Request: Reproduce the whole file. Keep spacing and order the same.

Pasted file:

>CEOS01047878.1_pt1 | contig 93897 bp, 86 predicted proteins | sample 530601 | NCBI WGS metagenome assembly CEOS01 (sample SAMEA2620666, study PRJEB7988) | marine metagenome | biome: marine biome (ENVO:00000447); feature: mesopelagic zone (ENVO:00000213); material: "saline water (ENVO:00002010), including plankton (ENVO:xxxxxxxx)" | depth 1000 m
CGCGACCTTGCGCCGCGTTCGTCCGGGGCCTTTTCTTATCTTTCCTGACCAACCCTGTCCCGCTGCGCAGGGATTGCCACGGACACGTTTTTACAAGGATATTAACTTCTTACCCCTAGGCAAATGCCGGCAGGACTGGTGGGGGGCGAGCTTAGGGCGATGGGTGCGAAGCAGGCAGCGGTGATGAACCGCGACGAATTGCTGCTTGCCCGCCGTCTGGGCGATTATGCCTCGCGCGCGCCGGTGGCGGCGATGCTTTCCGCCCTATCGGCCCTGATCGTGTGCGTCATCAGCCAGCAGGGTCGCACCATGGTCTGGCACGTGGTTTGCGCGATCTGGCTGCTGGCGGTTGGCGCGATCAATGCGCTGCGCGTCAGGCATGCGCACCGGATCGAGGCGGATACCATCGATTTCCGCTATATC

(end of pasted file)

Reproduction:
>CEOS01047878.1_pt1 | contig 93897 bp, 86 predicted proteins | sample 530601 | NCBI WGS metagenome assembly CEOS01 (sample SAMEA2620666, study PRJEB7988) | marine metagenome | biome: marine biome (ENVO:00000447); feature: mesopelagic zone (ENVO:00000213); material: "saline water (ENVO:00002010), including plankton (ENVO:xxxxxxxx)" | depth 1000 m
CGCGACCTTGCGCCGCGTTCGTCCGGGGCCTTTTCTTATCTTTCCTGACCAACCCTGTCCCGCTGCGCAGGGATTGCCACGGACACGTTTTTACAAGGATATTAACTTCTTACCCCTAGGCAAATGCCGGCAGGACTGGTGGGGGGCGAGCTTAGGGCGATGGGTGCGAAGCAGGCAGCGGTGATGAACCGCGACGAATTGCTGCTTGCCCGCCGTCTGGGCGATTATGCCTCGCGCGCGCCGGTGGCGGCGATGCTTTCCGCCCTATCGGCCCTGATCGTGTGCGTCATCAGCCAGCAGGGTCGCACCATGGTCTGGCACGTGGTTTGCGCGATCTGGCTGCTGGCGGTTGGCGCGATCAATGCGCTGCGCGTCAGGCATGCGCACCGGATCGAGGCGGATACCATCGATTTCCGCTATATC